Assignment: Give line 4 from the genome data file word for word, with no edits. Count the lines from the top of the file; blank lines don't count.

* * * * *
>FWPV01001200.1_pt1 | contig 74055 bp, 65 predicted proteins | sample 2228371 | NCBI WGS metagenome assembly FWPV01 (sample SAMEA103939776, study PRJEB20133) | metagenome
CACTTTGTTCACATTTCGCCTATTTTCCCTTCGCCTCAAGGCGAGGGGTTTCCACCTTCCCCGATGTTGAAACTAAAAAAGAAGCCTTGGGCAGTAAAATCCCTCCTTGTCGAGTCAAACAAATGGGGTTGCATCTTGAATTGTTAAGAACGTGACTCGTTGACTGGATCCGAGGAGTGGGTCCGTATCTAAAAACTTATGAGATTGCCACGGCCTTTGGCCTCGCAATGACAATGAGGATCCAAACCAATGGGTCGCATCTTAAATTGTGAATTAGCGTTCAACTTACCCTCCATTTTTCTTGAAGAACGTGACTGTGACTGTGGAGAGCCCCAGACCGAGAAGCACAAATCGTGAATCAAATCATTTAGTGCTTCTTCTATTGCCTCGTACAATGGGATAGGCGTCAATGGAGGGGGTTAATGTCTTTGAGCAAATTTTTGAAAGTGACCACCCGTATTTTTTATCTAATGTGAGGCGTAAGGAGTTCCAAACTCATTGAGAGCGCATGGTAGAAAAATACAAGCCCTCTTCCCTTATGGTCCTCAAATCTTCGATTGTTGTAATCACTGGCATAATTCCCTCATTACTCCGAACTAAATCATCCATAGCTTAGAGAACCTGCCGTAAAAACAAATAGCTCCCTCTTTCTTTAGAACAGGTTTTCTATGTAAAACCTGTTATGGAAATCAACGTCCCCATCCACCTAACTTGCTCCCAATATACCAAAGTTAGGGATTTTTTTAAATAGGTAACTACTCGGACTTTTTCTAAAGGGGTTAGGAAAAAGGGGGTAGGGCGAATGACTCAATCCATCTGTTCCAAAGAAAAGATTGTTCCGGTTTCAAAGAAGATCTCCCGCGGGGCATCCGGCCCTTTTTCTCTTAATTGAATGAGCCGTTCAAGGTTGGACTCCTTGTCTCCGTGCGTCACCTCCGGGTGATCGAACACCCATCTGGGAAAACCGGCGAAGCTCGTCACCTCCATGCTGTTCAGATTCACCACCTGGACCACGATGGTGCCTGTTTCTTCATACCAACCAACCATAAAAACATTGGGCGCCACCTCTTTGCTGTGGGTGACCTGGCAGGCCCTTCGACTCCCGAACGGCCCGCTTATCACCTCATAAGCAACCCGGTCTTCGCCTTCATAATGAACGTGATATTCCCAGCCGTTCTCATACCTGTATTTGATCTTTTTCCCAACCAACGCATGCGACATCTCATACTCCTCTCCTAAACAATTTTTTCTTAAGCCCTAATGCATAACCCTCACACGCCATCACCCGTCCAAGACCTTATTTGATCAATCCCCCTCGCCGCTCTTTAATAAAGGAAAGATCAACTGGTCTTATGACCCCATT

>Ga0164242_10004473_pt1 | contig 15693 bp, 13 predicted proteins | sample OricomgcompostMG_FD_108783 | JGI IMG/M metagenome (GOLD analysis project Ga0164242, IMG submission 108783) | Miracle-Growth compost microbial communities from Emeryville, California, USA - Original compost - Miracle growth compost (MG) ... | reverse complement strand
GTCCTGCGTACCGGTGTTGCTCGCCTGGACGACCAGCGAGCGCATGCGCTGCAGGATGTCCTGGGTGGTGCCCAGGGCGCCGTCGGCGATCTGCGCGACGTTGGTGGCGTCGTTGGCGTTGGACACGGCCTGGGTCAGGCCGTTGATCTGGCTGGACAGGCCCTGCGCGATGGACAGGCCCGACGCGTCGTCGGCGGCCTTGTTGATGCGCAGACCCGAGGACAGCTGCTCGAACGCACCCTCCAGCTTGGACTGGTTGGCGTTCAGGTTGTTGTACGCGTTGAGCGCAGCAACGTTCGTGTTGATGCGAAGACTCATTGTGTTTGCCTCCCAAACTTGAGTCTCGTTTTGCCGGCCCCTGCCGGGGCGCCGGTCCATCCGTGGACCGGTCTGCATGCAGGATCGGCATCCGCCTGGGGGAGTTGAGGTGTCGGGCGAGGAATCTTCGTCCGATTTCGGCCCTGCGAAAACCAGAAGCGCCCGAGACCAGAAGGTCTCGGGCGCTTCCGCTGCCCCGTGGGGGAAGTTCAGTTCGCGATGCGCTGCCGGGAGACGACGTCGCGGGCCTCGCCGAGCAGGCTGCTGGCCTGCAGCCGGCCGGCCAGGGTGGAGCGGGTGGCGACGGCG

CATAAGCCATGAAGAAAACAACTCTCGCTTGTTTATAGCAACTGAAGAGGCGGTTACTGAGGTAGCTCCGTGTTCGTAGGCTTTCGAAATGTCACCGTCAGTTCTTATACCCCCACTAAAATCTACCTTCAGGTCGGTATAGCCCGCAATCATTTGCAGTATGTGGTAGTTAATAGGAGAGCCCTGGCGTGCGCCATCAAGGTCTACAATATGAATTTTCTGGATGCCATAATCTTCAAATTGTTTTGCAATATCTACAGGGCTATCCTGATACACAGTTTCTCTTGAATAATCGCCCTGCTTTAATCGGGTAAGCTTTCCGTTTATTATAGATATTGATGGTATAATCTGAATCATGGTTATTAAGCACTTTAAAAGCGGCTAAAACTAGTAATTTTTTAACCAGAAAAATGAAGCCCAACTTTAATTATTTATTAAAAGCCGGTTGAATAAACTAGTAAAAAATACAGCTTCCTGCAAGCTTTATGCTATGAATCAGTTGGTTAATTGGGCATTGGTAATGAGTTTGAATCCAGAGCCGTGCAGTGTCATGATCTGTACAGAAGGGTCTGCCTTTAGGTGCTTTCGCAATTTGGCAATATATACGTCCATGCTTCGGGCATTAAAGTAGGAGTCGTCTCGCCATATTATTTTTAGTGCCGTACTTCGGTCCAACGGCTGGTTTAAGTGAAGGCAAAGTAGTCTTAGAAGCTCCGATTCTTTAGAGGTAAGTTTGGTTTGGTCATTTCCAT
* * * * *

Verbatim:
GTCCTGCGTACCGGTGTTGCTCGCCTGGACGACCAGCGAGCGCATGCGCTGCAGGATGTCCTGGGTGGTGCCCAGGGCGCCGTCGGCGATCTGCGCGACGTTGGTGGCGTCGTTGGCGTTGGACACGGCCTGGGTCAGGCCGTTGATCTGGCTGGACAGGCCCTGCGCGATGGACAGGCCCGACGCGTCGTCGGCGGCCTTGTTGATGCGCAGACCCGAGGACAGCTGCTCGAACGCACCCTCCAGCTTGGACTGGTTGGCGTTCAGGTTGTTGTACGCGTTGAGCGCAGCAACGTTCGTGTTGATGCGAAGACTCATTGTGTTTGCCTCCCAAACTTGAGTCTCGTTTTGCCGGCCCCTGCCGGGGCGCCGGTCCATCCGTGGACCGGTCTGCATGCAGGATCGGCATCCGCCTGGGGGAGTTGAGGTGTCGGGCGAGGAATCTTCGTCCGATTTCGGCCCTGCGAAAACCAGAAGCGCCCGAGACCAGAAGGTCTCGGGCGCTTCCGCTGCCCCGTGGGGGAAGTTCAGTTCGCGATGCGCTGCCGGGAGACGACGTCGCGGGCCTCGCCGAGCAGGCTGCTGGCCTGCAGCCGGCCGGCCAGGGTGGAGCGGGTGGCGACGGCG